A group of marketing-communication BA students from Óbuda University were gathering in front of the HQ of General Electric (GE) Hungary at early afternoon on the 6th of November 2019. They were the participants of the BEESE short term pro bono program that was helping two pre-selected organisation by Volunteering Hungary (ÖKA) the coordinating partner of the project.
In order to prepare the students and the two organisations ÖKA organised a preparation and diagnosis session for the students with the involvement of the NGOs plus the mentors of the student teams provided by GE. The 1,5 hour session took part in the middle of October to provide proper time for the students to design the workflow with the NGOs. Both NGOs presented a written problem statement (brief) about their marketing and communication challenges that were analysed and discussed on the diagnosis.
Thanks to the partnership of ÖKA with HPS Communication Group an additional preparation session took place in which the lead strategist of the company provided insights and knowhow on how such pro bono project can be constructed and what methods to by used.
The teams were creating solutions on branding, marketing, social media, fundraising and internal communication challenges of the two organisation from 1 to 5 pm on the marathon day.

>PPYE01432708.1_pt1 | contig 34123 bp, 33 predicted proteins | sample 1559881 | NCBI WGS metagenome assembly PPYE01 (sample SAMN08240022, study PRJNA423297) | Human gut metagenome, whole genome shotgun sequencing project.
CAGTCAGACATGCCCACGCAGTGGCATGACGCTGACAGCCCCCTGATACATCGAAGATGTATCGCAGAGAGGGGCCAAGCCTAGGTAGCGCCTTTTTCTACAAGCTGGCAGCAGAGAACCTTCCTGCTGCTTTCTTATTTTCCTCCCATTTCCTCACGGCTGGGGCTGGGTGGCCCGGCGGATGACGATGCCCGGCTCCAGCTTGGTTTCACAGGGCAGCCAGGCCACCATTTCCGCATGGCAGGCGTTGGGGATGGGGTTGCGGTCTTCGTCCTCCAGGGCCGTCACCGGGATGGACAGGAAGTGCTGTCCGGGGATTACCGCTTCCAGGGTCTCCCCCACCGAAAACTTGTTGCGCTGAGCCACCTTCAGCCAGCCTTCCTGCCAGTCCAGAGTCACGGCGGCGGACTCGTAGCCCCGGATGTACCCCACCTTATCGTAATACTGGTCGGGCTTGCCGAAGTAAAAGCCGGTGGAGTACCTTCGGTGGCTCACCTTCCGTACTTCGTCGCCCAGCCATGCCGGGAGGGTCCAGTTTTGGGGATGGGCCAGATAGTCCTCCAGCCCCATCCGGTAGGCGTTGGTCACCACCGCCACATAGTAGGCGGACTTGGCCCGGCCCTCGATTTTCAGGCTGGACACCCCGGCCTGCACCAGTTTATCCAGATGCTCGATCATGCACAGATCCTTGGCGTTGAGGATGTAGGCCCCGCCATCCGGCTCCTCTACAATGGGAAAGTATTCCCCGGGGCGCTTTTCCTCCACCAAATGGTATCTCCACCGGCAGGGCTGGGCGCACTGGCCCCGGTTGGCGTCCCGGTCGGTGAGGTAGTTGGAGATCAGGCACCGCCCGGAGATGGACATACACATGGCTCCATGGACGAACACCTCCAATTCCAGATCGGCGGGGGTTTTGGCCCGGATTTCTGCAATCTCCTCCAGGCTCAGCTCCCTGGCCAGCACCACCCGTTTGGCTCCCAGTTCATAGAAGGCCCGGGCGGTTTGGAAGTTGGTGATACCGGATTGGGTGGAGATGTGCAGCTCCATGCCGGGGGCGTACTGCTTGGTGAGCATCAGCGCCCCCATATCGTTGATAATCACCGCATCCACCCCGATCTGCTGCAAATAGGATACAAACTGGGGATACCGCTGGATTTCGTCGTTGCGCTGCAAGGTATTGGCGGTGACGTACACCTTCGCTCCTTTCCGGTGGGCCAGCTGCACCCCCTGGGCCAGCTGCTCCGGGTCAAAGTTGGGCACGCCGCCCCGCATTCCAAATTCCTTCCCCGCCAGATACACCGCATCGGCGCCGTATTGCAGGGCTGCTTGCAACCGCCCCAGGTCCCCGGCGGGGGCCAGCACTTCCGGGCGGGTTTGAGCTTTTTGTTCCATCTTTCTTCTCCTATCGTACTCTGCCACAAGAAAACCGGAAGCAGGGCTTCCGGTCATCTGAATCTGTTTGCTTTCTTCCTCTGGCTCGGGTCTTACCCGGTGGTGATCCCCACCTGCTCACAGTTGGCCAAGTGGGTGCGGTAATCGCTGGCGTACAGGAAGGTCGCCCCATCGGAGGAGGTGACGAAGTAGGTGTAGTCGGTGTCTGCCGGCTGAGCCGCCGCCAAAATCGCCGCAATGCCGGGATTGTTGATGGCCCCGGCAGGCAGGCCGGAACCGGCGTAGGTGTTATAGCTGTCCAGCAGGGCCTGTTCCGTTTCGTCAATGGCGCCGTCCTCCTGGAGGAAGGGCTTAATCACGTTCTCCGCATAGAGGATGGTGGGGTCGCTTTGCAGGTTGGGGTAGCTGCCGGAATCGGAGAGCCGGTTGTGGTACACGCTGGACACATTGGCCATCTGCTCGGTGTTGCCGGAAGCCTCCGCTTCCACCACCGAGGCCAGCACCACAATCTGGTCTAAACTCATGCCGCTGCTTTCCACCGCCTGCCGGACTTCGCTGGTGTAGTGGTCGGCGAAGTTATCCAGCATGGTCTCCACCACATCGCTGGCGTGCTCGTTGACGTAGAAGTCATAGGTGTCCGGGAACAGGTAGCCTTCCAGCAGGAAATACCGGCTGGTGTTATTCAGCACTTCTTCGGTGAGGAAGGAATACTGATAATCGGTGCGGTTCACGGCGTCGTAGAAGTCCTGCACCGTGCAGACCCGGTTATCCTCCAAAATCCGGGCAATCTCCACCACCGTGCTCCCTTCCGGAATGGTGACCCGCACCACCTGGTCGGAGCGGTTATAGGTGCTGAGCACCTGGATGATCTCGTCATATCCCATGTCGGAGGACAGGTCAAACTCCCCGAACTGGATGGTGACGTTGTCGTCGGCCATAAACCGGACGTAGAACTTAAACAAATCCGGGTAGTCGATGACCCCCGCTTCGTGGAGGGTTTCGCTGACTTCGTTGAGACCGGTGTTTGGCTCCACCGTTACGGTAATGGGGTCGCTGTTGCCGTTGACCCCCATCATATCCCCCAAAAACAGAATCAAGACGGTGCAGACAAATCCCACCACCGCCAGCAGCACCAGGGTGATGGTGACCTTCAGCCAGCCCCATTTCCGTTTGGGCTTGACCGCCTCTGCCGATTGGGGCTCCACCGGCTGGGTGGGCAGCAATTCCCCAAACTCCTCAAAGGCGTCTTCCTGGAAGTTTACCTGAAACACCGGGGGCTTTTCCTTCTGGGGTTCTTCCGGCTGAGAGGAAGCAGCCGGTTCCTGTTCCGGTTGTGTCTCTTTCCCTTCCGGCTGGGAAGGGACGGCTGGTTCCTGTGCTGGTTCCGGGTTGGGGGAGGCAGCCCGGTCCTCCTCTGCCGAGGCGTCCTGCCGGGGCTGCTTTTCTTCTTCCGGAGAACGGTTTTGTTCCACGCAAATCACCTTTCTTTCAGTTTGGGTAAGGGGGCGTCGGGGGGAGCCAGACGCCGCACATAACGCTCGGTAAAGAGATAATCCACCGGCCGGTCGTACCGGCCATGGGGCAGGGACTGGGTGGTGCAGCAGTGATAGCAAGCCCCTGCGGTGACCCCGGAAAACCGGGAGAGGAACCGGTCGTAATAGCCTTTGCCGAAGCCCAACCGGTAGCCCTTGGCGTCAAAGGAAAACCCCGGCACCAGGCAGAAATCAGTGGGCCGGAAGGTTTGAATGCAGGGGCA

InDaHouse Association is working with disadvantaged roma people in small villages and wanted to increase social media visibility for which received lots of valuable ideas by the students.
For Equal Opportunities! Foundation is a home for mentally ill people close to Budapest that aims to create a new web site and a better functioning social media presence to attract more online funding that was also greatly supported by the fresh ideas of the students.
The two GE mentors were guiding and assisting the groups in keeping the focus and the timing throughout the project work. The intense afternoon ended with two short presentations in which students expressed how they felt and what tangible results they could come up during the program.
Both NGOs were leaving not only with many new ideas and items on their to do list but also with a great level of satisfaction which was an important reassurance about the possible outputs of such programs and the willingness of students to be involved in campus pro bono projects.
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